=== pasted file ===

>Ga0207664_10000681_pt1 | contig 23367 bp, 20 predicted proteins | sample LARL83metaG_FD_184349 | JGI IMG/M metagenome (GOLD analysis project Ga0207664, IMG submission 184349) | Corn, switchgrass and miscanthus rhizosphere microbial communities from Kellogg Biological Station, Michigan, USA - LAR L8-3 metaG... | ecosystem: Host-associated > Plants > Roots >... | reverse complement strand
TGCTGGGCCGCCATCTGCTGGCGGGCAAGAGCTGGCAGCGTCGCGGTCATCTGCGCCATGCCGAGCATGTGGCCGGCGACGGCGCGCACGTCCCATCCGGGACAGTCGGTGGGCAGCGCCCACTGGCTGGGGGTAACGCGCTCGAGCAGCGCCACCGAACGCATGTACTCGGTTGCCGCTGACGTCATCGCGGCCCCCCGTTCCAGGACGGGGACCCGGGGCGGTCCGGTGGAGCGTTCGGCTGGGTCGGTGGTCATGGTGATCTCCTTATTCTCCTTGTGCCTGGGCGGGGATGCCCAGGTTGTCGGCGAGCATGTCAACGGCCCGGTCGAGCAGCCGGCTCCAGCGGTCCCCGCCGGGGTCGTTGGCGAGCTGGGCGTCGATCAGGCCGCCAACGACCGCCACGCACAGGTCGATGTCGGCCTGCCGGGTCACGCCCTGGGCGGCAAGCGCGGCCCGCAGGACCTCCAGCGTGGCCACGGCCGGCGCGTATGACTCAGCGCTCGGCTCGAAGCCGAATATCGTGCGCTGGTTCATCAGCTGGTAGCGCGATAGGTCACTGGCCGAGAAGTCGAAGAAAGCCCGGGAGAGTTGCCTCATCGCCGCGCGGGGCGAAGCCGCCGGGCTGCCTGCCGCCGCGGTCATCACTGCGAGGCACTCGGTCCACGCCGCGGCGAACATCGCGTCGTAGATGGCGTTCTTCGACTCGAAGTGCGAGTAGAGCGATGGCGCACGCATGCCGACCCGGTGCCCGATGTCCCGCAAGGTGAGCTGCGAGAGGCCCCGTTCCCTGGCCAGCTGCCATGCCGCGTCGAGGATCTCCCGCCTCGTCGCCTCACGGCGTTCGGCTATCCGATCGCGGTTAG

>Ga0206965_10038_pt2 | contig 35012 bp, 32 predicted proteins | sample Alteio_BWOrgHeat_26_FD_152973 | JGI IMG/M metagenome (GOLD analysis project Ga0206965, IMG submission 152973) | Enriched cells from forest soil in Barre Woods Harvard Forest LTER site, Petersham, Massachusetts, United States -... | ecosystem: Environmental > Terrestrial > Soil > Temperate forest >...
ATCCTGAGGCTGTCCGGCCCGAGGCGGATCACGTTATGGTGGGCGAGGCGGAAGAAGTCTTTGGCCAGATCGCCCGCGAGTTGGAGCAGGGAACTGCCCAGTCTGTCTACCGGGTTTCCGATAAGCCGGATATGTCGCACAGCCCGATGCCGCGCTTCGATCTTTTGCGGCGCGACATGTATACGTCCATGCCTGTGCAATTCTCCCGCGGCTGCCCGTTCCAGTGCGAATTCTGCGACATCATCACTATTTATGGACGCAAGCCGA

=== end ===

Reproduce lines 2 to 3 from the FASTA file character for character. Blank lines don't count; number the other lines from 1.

TGCTGGGCCGCCATCTGCTGGCGGGCAAGAGCTGGCAGCGTCGCGGTCATCTGCGCCATGCCGAGCATGTGGCCGGCGACGGCGCGCACGTCCCATCCGGGACAGTCGGTGGGCAGCGCCCACTGGCTGGGGGTAACGCGCTCGAGCAGCGCCACCGAACGCATGTACTCGGTTGCCGCTGACGTCATCGCGGCCCCCCGTTCCAGGACGGGGACCCGGGGCGGTCCGGTGGAGCGTTCGGCTGGGTCGGTGGTCATGGTGATCTCCTTATTCTCCTTGTGCCTGGGCGGGGATGCCCAGGTTGTCGGCGAGCATGTCAACGGCCCGGTCGAGCAGCCGGCTCCAGCGGTCCCCGCCGGGGTCGTTGGCGAGCTGGGCGTCGATCAGGCCGCCAACGACCGCCACGCACAGGTCGATGTCGGCCTGCCGGGTCACGCCCTGGGCGGCAAGCGCGGCCCGCAGGACCTCCAGCGTGGCCACGGCCGGCGCGTATGACTCAGCGCTCGGCTCGAAGCCGAATATCGTGCGCTGGTTCATCAGCTGGTAGCGCGATAGGTCACTGGCCGAGAAGTCGAAGAAAGCCCGGGAGAGTTGCCTCATCGCCGCGCGGGGCGAAGCCGCCGGGCTGCCTGCCGCCGCGGTCATCACTGCGAGGCACTCGGTCCACGCCGCGGCGAACATCGCGTCGTAGATGGCGTTCTTCGACTCGAAGTGCGAGTAGAGCGATGGCGCACGCATGCCGACCCGGTGCCCGATGTCCCGCAAGGTGAGCTGCGAGAGGCCCCGTTCCCTGGCCAGCTGCCATGCCGCGTCGAGGATCTCCCGCCTCGTCGCCTCACGGCGTTCGGCTATCCGATCGCGGTTAG

>Ga0206965_10038_pt2 | contig 35012 bp, 32 predicted proteins | sample Alteio_BWOrgHeat_26_FD_152973 | JGI IMG/M metagenome (GOLD analysis project Ga0206965, IMG submission 152973) | Enriched cells from forest soil in Barre Woods Harvard Forest LTER site, Petersham, Massachusetts, United States -... | ecosystem: Environmental > Terrestrial > Soil > Temperate forest >...